“Our programme is holistic and based on children’s rights,” Leah Lanzuela, Programme Manager at the Pangarap Foundation, which runs the shelter, says. “It’s about caring for, healing and teaching children. Most of these children are way behind their peers. We want to give them the skills for eventual independent living.”

Boys are bought to the shelter by street educators, who do outreach work with street children. Unlike government-run ’rescue’ programmes, children go to these shelters voluntarily and are free to leave at any time.

“Once a suitable boy has been identified, the street educator will talk to him, explain what the shelter is all about and accompany him for an onsite visit,” Jess Far, Child Protection Officer at UNICEF Philippines, comments. “This allows the boy to see the activities and programmes in the centre. The street educator will give him time to think about it and can answer any questions he has.”

Ultimately, the aim is to return children to their families wherever possible. Pangarap offers educational assistance to former street children who have returned to their families or to a foster home. The family receives livelihood assistance, counselling services and parenting skills training.

“Social workers will work with the parents to make sure they’re prepared to assume parental responsibility,” Jess explains. “That’s the biggest challenge if the child has had negative experiences from the family in the past. Both sides need to be ready for reconciliation.”

For the moment, Carl is happy to be at the shelter. “I’m able to study here and can stand on my own two feet,” he says. “My favourite subject is Maths. I want to be a ship engineer and visit different countries.” Carl also enjoys the group therapy sessions with other boys. “We’re given advice so we can finish our studies,” he adds. “We’re taught not to steal and to play together.”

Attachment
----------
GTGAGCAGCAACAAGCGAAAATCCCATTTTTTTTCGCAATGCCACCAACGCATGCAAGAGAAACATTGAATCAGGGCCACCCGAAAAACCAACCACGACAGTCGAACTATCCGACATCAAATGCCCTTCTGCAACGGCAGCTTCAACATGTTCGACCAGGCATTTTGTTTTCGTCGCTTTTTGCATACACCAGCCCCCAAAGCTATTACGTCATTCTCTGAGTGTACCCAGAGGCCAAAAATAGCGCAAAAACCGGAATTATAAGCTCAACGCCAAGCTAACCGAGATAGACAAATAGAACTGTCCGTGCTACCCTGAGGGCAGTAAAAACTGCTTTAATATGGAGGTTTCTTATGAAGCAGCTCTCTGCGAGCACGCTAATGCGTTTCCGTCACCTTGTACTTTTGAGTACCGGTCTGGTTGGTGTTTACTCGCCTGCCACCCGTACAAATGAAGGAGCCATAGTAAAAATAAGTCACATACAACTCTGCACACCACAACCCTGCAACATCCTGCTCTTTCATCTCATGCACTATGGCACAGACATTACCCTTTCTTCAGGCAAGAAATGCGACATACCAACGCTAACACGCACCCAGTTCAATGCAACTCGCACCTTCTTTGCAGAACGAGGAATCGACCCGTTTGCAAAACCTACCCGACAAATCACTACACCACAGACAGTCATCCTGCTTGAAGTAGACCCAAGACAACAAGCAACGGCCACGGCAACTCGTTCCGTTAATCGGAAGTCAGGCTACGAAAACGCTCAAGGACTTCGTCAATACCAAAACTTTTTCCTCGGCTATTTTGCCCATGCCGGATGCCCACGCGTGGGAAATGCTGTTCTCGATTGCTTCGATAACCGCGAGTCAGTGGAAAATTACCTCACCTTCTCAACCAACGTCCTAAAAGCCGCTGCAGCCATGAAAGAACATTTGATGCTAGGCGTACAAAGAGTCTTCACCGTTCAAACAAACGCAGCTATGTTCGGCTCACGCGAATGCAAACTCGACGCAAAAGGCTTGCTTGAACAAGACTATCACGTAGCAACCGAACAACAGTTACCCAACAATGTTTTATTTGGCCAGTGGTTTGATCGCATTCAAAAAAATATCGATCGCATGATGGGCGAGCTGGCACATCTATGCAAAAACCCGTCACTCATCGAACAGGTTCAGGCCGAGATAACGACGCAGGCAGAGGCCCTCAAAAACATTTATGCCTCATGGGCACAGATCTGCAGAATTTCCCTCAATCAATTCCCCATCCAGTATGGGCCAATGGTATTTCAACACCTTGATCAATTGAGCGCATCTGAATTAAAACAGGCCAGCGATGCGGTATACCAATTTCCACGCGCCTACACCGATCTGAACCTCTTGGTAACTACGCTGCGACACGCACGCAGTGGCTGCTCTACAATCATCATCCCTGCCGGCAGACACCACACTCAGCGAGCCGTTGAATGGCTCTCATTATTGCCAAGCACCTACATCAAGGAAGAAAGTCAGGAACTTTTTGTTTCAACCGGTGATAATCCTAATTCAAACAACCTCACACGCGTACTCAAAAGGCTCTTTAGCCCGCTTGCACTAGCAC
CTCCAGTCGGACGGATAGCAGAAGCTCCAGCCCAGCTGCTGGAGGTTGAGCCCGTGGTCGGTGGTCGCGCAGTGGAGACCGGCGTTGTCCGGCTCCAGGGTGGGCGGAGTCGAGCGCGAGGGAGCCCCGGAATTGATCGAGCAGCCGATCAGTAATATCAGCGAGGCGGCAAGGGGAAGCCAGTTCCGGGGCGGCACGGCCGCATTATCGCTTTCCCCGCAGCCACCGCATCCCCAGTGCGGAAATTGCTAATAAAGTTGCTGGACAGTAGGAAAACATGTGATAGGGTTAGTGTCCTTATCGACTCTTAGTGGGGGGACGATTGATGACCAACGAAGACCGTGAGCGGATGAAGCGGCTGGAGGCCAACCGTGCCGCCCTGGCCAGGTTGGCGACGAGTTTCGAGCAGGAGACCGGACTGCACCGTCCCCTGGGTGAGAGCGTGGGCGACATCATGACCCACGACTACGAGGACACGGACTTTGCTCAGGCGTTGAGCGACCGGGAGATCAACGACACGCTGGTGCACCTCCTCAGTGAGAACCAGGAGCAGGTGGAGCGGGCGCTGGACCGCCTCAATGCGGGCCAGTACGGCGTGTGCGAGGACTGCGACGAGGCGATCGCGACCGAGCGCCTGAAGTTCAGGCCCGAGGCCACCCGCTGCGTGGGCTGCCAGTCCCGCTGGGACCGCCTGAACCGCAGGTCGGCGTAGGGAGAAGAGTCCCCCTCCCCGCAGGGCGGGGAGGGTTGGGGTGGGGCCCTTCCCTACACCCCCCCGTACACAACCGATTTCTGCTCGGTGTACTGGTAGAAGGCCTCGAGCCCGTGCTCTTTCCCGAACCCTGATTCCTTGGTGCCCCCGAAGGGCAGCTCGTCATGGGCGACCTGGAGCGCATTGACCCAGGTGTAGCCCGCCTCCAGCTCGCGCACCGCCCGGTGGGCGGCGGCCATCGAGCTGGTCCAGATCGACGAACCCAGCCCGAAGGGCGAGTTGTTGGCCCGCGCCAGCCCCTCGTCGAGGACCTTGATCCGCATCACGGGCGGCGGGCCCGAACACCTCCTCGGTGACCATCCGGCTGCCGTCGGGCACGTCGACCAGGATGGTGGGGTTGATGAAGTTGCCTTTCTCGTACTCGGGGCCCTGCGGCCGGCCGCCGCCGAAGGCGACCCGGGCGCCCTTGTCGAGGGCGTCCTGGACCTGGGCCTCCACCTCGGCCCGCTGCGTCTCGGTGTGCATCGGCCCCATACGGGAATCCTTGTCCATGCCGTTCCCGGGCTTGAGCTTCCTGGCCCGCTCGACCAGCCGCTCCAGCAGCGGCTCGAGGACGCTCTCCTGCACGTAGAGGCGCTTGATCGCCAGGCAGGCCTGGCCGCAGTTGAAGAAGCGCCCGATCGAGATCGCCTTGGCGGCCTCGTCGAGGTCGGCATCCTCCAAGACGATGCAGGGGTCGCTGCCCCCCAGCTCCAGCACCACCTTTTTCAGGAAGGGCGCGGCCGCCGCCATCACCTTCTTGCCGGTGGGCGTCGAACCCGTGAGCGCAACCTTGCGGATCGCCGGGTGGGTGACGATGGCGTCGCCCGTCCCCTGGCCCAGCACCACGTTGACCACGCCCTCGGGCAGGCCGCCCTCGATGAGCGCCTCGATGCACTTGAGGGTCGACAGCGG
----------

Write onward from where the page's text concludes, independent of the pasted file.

Gangs of Manila

© UNICEF UK/Philippines 2009/Sharron Lovell

Ron, 15, used to snatch jewellery from jeepney passengers. He came to Pangarap Shelter after he decided to give up crime.

With UNICEF support, the Parangap Foundation also works with current and former gang members to help them escape a life of crime. Ron, 15, is a former street child who now lives at Pangarap Shelter.

“I used to snatch earrings and jewellery from passengers on jeepneys,” Ron says, demonstrating the technique using his own neck chain. “There was a group of us. Sometimes I would work as the snatcher and sometimes as the lookout for policemen. I learnt how to spot real jewellery from fake.”